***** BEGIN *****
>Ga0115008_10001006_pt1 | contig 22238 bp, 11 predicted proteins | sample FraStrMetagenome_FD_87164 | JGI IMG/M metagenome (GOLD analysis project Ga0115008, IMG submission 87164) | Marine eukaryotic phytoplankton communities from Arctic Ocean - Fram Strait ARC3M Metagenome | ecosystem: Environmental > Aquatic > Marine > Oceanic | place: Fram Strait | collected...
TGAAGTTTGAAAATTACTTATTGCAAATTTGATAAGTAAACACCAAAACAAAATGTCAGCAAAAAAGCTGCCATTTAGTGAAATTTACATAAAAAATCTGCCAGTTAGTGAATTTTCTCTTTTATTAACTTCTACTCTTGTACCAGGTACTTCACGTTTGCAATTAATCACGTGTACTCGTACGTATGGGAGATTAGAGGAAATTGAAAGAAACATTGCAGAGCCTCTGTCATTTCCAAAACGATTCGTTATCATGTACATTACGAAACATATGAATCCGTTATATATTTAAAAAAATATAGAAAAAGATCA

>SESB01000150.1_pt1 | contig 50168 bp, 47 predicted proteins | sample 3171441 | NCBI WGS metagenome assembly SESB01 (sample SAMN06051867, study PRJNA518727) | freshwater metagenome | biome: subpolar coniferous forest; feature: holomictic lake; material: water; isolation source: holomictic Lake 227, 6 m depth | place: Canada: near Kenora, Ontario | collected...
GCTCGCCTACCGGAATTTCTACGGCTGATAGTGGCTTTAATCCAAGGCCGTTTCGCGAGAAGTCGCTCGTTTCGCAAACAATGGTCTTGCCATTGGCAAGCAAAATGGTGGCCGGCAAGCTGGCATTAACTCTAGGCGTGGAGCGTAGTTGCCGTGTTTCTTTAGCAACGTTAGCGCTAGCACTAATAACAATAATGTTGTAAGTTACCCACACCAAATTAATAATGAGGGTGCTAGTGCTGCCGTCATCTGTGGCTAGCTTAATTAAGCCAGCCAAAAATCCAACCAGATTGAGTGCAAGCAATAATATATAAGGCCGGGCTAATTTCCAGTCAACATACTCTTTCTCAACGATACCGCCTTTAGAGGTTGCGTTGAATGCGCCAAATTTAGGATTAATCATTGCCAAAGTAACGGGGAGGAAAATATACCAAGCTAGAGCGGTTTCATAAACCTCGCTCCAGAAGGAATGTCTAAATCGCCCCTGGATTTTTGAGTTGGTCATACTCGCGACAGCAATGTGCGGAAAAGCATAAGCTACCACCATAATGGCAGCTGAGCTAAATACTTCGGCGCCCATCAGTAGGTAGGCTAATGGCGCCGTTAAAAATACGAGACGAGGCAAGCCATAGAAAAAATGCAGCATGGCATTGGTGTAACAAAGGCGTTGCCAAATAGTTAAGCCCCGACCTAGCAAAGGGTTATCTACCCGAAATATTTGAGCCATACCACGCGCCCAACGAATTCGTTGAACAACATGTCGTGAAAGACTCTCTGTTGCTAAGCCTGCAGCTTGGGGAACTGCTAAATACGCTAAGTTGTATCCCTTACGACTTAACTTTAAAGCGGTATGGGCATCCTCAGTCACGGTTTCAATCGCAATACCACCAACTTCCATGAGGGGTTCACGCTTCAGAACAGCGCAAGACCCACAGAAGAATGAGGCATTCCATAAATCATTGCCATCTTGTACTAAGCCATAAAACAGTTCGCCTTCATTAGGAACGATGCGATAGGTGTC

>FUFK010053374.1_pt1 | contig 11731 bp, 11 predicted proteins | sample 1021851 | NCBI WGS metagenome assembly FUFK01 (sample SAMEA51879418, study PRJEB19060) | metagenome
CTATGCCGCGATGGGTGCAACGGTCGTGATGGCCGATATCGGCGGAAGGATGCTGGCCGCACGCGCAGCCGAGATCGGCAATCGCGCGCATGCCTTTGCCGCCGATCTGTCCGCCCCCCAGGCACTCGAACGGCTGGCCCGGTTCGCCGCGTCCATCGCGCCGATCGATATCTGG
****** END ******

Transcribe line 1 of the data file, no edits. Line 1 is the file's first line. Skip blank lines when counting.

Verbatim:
>Ga0115008_10001006_pt1 | contig 22238 bp, 11 predicted proteins | sample FraStrMetagenome_FD_87164 | JGI IMG/M metagenome (GOLD analysis project Ga0115008, IMG submission 87164) | Marine eukaryotic phytoplankton communities from Arctic Ocean - Fram Strait ARC3M Metagenome | ecosystem: Environmental > Aquatic > Marine > Oceanic | place: Fram Strait | collected...